8. Consent Order of Dismissal, Section III

    Broader source: All U.S. Department of Energy (DOE) Office Webpages (Extended Search)

    4 SRR-ESH-2014-00113 Revision 1 Posted Date: March 2, 2015 Page 1 of 6 Z-Area Saltstone Disposal Facility Permit General Condition B.5.a-h Information and Consent Order of Dismissal, Section III.7 Permit Condition Requirement Estimated Value Updated Value Comments B.5 a) Cumulative process volume of salt waste disposed to date Not Applicable 9,894 kgal Vault 4, Cells B, D, E, F, H, J, K, L SDU 2, Cells 2A and 2B SDU 5, Cell 5B b) Process volume of saltstone grout disposed and vault/disposal unit

  9. Consent Order of Dismissal, Section III

    Broader source: All U.S. Department of Energy (DOE) Office Webpages (Extended Search)

    4 SRR-ESH-2015-00014 Revision 1 Posted Date: May 29, 2015 Page 1 of 6 Z-Area Saltstone Disposal Facility Permit General Condition B.5.a-h Information and Consent Order of Dismissal, Section III.7 Permit Condition Requirement Estimated Value Updated Value Comments B.5 a) Cumulative process volume of salt waste disposed to date Not Applicable 9,894 kgal Vault 4, Cells B, D, E, F, H, J, K, L SDU 2, Cells 2A and 2B SDU 5, Cell 5B b) Process volume of saltstone grout disposed and vault/disposal unit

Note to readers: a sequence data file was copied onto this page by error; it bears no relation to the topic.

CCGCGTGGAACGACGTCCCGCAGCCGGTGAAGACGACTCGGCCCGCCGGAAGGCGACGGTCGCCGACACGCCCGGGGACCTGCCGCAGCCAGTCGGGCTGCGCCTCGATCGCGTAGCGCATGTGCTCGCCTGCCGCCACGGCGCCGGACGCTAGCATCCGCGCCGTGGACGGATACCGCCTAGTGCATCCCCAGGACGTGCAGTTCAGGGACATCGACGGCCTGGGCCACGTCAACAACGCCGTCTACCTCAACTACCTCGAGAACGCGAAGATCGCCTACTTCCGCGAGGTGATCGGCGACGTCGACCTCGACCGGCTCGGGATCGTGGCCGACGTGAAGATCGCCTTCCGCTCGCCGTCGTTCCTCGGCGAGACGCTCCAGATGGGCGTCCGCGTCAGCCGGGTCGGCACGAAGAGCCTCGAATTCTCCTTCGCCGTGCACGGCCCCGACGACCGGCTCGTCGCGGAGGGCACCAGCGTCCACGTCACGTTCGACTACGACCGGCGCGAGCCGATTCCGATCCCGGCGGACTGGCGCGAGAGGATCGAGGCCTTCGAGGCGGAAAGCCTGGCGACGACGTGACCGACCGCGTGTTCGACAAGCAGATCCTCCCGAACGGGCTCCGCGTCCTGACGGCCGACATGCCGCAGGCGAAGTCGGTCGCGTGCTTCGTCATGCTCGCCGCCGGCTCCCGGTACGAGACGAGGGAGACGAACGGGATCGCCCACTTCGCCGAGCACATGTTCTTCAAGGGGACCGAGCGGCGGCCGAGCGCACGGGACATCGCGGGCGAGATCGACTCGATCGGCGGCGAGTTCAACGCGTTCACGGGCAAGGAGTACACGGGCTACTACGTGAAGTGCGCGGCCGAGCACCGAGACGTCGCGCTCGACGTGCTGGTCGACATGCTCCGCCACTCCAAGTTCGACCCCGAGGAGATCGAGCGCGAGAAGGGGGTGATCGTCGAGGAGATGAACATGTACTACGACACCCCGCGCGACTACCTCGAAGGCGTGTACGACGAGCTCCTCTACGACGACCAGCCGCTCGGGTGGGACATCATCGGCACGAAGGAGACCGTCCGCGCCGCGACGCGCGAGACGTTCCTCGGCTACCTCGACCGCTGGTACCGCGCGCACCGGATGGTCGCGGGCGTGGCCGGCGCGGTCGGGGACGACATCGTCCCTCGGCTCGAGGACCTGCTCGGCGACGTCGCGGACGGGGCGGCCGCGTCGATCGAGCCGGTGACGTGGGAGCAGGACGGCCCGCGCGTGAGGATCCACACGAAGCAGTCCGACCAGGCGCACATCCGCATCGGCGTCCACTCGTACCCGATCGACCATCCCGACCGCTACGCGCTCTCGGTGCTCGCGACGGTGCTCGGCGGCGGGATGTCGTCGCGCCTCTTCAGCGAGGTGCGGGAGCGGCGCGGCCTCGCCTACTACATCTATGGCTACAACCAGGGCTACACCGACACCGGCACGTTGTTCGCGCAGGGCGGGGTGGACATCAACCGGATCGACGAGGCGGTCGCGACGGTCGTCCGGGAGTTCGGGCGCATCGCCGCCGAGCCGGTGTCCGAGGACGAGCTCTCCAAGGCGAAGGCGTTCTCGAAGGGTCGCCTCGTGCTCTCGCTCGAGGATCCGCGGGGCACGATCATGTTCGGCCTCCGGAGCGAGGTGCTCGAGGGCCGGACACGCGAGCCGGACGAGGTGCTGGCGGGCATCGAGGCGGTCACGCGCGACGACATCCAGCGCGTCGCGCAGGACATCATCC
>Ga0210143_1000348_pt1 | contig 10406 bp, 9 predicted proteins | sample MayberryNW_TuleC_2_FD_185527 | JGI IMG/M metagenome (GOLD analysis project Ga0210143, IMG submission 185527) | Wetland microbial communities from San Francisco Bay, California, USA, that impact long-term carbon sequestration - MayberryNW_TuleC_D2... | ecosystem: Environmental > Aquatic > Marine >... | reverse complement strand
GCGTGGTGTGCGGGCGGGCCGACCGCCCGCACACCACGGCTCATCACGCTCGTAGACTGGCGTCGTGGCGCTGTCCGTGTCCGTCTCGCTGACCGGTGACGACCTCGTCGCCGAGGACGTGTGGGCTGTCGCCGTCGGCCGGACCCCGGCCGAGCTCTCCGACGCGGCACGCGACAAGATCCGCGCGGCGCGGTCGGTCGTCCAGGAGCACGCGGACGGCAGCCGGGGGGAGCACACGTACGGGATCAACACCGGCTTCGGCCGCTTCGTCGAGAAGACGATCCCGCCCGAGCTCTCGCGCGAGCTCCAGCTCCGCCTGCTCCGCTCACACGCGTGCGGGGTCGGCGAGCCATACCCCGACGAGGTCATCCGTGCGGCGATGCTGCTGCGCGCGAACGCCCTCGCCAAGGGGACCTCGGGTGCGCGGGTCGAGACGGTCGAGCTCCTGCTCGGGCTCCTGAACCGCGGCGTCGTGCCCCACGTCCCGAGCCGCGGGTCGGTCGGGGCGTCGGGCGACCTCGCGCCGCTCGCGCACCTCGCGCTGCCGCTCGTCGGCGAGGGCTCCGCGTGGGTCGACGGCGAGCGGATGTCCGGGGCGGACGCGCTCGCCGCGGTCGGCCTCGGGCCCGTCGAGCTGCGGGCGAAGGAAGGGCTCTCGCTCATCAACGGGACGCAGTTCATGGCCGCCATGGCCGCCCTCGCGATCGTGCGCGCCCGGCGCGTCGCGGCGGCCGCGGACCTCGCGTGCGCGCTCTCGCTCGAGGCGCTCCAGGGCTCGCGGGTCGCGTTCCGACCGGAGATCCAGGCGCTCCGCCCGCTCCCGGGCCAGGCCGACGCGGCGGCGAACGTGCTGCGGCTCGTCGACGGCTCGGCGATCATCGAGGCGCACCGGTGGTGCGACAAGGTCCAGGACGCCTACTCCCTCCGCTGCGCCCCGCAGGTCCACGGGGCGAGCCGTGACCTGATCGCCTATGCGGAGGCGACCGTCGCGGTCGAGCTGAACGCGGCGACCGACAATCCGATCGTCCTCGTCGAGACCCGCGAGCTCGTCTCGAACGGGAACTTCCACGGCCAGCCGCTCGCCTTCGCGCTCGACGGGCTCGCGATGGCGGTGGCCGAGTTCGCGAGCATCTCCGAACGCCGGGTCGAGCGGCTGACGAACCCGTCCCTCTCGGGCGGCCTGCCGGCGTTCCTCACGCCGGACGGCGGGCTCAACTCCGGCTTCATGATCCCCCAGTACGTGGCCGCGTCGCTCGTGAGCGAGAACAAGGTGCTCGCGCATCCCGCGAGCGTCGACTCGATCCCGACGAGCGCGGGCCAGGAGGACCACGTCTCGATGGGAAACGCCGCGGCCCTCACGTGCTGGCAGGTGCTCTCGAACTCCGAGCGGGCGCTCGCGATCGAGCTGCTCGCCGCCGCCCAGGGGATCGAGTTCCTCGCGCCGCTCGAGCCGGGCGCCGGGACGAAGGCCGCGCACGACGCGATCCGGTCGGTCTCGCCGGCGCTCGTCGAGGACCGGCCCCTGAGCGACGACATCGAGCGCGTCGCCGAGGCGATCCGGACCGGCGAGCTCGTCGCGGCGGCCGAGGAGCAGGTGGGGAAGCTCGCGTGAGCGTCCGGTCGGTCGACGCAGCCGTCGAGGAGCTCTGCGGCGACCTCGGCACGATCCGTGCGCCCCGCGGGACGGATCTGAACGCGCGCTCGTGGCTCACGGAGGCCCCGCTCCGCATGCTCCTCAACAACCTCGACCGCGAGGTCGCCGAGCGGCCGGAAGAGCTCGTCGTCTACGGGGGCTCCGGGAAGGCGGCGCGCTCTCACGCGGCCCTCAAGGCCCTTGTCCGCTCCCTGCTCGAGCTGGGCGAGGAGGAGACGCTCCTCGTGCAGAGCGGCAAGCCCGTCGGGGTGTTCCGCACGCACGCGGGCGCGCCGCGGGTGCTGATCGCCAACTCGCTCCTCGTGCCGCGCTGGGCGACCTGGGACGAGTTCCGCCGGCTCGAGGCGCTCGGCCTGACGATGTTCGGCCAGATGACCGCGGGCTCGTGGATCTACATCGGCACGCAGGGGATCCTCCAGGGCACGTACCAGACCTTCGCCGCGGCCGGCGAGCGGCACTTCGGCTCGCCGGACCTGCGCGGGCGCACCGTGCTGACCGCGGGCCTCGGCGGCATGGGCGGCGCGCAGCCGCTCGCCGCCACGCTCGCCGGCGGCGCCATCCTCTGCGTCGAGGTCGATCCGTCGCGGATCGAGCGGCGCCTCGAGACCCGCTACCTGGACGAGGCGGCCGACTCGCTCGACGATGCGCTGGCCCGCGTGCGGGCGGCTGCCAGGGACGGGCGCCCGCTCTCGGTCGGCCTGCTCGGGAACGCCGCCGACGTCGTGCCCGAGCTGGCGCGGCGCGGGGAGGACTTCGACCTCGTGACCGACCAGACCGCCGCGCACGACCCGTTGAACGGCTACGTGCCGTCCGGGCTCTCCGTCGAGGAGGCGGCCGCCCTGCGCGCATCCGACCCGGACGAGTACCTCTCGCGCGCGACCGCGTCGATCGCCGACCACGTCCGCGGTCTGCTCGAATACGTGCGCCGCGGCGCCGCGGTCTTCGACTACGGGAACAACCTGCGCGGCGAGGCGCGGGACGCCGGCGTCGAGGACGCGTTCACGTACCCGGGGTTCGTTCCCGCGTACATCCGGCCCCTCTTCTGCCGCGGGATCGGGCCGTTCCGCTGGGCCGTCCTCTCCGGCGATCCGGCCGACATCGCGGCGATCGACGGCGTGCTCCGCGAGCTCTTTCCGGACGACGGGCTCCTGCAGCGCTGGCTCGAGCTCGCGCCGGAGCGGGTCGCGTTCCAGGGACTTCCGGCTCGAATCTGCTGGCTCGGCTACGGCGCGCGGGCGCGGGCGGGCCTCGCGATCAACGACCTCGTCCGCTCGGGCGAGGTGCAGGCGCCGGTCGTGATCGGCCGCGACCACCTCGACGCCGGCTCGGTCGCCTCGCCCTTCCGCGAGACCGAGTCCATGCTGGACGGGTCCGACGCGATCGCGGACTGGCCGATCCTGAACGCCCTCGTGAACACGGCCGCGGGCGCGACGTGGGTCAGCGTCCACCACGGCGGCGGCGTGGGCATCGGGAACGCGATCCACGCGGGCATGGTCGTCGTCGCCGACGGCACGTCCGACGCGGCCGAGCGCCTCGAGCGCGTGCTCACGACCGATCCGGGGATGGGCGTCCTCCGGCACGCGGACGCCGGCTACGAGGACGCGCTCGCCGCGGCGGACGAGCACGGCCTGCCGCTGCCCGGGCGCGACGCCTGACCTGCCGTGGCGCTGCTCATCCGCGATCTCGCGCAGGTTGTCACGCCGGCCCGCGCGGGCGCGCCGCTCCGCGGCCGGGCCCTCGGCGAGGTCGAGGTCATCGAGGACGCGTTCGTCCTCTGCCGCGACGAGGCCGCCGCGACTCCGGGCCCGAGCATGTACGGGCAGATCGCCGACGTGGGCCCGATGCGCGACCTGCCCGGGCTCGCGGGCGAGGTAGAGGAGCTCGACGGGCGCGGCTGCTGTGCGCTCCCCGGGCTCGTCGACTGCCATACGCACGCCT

10. Consent Order of Dismissal, Section III

    Broader source: All U.S. Department of Energy (DOE) Office Webpages (Extended Search)

    5 SRR-ESH-2015-00110 Revision 1 Post Date: February 29, 2016 Page 1 of 6 Z-Area Saltstone Disposal Facility Permit General Condition B.5.a-h Information and Consent Order of Dismissal, Section III.7 Permit Condition Requirement Estimated Value Updated Value Comments B.5 a) Cumulative process volume of salt waste disposed to date Not Applicable 10, 722 kgal Vault 4, Cells B, D, E, F, H, J, K, L SDU 2, Cells 2A and 2B SDU 5, Cells 5A and 5B b) Process volume of saltstone grout disposed and